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Setting up a tank for Shelldwellers

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Setting up a tank for Shelldwellers

PostAuthor: damo » Wed Jan 24, 2007 21:28

Image

Before I begin, let me say that I will not be entering the photo competition.
A tank for a pair of Tanganyikan shelldwellers needn't be large, 2 ft is adequate, although the larger the better.
My tank is a Juwel 80, measuring 32x12x12.
Substrate must be sand, I have used marine sand here, but there are various types of sand that can be used.
Rockwork isn't necessary because the fish won't use it for anything, but a tank will look bare with just a mound of shells, plus it will help with the ph, so i add a couple of small stacks of tuffa and lava just for a visual effect.
A lot of people just use a sponge filter for these fish, but with using Juwel tanks, the filter is built into the setup.
The most important item is of course shells.
Species like Lamprologus Signatus need just one shell each, with the young sharing their parents shells. This is o.k. until the parents spawn again, when the young will be driven away.They will then have to be removed from the main tank.
Species like Neolamprologus Multifasciatus will need plenty of shells, because the young will stay with their parents and form a large colony.This species must have at least one shell each,if not more, or else there will be aggression in the tank.Two shells per fish is ideal.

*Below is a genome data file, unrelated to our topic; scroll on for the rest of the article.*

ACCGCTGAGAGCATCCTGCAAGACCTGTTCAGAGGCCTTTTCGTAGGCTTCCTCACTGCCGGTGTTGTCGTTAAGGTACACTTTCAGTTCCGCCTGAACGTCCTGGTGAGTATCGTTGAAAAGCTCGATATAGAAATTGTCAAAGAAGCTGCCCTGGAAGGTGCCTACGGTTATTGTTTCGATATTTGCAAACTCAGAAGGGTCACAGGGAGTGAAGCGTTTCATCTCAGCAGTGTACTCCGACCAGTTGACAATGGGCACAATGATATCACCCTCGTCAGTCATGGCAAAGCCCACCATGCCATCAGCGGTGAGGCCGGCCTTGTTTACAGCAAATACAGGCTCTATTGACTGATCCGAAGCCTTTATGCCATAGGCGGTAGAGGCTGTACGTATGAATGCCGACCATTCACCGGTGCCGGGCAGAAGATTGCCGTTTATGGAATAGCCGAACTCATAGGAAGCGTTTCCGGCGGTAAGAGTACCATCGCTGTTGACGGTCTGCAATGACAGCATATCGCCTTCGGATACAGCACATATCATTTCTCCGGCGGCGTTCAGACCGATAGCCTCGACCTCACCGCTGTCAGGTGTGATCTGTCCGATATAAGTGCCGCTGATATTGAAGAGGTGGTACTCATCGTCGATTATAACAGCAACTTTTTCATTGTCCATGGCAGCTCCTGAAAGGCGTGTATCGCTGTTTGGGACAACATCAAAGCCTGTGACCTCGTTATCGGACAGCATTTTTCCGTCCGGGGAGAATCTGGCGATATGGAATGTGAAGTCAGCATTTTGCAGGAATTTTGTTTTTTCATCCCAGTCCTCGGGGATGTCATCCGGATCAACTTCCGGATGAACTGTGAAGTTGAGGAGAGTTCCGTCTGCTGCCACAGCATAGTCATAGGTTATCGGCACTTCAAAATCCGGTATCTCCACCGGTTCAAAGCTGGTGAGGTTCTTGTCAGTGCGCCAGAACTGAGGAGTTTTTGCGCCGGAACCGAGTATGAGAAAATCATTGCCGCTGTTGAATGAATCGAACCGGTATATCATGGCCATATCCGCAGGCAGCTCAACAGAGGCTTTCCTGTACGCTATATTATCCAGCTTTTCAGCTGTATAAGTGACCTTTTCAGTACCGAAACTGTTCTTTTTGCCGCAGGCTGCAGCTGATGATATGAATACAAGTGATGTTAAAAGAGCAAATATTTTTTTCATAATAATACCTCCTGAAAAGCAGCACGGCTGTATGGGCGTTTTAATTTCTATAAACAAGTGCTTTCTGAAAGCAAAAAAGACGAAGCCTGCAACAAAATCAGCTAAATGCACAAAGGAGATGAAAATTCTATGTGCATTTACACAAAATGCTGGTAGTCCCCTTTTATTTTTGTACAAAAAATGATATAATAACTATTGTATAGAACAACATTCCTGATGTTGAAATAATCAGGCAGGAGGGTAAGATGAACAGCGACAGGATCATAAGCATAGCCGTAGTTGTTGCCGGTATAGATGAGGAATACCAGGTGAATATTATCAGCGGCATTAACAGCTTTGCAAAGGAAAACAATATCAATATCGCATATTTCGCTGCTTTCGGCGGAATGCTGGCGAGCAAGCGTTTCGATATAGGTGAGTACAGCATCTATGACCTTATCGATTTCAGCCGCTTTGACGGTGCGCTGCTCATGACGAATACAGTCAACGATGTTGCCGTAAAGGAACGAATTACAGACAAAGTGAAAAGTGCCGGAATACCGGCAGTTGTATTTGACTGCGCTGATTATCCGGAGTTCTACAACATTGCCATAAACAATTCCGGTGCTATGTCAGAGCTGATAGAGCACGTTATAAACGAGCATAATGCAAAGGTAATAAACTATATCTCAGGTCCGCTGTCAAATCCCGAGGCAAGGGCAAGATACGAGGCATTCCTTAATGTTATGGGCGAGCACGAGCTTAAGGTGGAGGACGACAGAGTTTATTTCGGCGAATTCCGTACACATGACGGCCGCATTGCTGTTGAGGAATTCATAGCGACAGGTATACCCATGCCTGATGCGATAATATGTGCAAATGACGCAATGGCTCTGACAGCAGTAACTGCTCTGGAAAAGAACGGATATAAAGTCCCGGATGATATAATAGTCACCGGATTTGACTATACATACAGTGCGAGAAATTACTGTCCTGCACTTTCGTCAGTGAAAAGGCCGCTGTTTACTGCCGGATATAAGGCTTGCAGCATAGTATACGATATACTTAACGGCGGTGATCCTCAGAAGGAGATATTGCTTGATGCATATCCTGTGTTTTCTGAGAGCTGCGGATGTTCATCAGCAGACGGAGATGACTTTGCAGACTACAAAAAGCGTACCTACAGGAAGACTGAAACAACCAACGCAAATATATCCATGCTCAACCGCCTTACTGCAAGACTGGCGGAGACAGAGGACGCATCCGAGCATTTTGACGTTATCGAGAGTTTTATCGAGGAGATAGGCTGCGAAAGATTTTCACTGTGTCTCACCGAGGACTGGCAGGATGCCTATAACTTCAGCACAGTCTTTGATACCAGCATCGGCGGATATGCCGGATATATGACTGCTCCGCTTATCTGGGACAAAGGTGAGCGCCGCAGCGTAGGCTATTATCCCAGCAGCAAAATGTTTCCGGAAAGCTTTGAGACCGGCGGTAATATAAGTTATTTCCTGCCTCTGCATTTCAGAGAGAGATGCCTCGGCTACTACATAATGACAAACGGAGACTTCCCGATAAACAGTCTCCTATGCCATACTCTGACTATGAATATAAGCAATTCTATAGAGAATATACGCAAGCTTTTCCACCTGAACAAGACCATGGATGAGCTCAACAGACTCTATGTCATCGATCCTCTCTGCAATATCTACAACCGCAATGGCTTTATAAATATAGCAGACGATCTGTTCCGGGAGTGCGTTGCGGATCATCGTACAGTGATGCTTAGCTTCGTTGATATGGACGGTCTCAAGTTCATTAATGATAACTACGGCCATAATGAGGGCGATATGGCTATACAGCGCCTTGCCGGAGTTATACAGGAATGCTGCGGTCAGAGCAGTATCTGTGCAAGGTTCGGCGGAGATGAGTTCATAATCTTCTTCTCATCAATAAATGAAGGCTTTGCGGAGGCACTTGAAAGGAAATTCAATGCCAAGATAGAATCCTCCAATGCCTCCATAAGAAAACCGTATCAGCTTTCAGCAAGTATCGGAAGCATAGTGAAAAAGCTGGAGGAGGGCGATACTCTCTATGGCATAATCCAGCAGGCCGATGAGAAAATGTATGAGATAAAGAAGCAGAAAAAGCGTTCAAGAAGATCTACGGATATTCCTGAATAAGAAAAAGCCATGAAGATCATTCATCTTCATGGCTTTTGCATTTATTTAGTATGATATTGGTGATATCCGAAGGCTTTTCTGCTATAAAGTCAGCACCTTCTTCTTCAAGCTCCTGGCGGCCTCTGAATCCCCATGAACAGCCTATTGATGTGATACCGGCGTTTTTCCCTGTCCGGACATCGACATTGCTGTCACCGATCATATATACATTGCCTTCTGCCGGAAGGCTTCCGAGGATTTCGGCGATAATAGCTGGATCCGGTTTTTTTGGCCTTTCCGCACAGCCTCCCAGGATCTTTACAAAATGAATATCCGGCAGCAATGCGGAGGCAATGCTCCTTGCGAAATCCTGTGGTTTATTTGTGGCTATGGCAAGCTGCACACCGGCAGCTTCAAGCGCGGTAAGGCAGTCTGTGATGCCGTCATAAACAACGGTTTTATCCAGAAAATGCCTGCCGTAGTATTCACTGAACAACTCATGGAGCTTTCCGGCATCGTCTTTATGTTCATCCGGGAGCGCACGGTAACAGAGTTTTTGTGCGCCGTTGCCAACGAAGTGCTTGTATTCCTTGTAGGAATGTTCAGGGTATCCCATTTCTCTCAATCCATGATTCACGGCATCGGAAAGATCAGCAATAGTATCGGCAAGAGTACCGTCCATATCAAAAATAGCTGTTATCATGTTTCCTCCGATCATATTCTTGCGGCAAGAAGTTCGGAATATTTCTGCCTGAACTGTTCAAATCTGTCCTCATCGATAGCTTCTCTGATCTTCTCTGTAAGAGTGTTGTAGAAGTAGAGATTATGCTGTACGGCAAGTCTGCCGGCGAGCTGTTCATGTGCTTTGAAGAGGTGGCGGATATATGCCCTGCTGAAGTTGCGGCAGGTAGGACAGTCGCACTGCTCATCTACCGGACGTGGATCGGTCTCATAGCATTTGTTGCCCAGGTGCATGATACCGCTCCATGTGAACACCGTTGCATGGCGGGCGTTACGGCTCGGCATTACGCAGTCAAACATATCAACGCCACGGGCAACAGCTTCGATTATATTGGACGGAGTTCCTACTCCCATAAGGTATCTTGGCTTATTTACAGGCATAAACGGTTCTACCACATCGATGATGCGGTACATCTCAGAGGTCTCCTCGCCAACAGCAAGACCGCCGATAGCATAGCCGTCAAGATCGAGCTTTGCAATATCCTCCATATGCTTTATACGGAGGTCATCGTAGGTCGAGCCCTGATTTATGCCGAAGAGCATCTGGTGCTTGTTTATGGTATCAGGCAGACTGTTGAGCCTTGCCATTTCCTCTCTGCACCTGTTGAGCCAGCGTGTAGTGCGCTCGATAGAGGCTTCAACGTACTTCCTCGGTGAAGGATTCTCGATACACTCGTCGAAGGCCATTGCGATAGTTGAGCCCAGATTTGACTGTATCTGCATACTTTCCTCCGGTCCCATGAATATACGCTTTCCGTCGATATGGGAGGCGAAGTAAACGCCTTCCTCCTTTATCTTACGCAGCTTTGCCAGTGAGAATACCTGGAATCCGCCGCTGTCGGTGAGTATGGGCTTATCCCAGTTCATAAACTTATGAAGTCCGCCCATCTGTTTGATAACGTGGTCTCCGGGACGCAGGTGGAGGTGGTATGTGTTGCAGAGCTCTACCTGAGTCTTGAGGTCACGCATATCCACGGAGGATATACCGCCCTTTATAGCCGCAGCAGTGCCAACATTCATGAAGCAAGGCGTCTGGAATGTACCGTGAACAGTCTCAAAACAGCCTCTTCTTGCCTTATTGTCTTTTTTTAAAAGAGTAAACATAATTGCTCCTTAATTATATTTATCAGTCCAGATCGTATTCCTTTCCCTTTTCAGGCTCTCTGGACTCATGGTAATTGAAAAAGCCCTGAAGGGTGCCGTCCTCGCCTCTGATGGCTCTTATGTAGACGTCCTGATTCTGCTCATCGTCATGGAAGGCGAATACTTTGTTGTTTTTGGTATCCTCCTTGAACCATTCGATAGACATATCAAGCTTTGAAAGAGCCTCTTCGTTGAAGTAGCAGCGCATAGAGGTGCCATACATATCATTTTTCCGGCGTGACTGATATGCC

I have got a pair Multifasciatus in the tank pictured above, with ten shells, and both the male and female have visited all the shells several times over the last 48hrs.
Temperature should be between 23 & 27 degrees, with a ph ideally between 7.8 & 8.6.
Shell dwellers require very stable conditions, so a 10% water change per week is ideal, but when the fish have young, up it to 20% per week. It is better to do 2 water changes of 10% per week than one change of 20%.Mine get water changed on a Wednesday and a Sunday.
If you keep these fish in good condition, with live foods twice a week
(brineshrimp is best), these fish will breed every 6-8 weeks.
These fish are great for beginners to Tanganyikans, because they are easy to keep, easy to breed and don't require a very large tank.
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Re: Setting up a tank for Shelldwellers

PostAuthor: IanM » Tue Apr 01, 2008 09:18

Great post M8, plenty of info without rambling :!:
:D :D
:Mbuna
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You see a box, SO DO I! HELP!
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Re: Setting up a tank for Shelldwellers

PostAuthor: damo » Sun Apr 06, 2008 20:28

thanks mate. :good:
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Re: Setting up a tank for Shelldwellers

PostAuthor: Bogwoodbruce » Thu May 08, 2008 21:10

Beauitiful tank bro i kep a group of 8 shellys in a 1x1x1 for about 6 months no worries then my dad broke the tank. D'oh.
72x45x24 Tropical pond: BIG FISH
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72x24x24: Big fish community
60x24x24: Lake Malawi
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48x24x24: Bearded Dragon
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Re: Setting up a tank for Shelldwellers

PostAuthor: keith t » Fri May 09, 2008 10:13

Quality post Damo :good:
Hard work pays off later, Laziness pays off now
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Re: Setting up a tank for Shelldwellers

PostAuthor: roareruk » Tue Aug 04, 2009 14:59

ive been toying with the idea of setting my trigon 190 up as a shell dwellers tank only got everything but the fish to do it do you feed live brine shrimp frozen or do you hatch your own ???? is there anything else you can feed them on too ??

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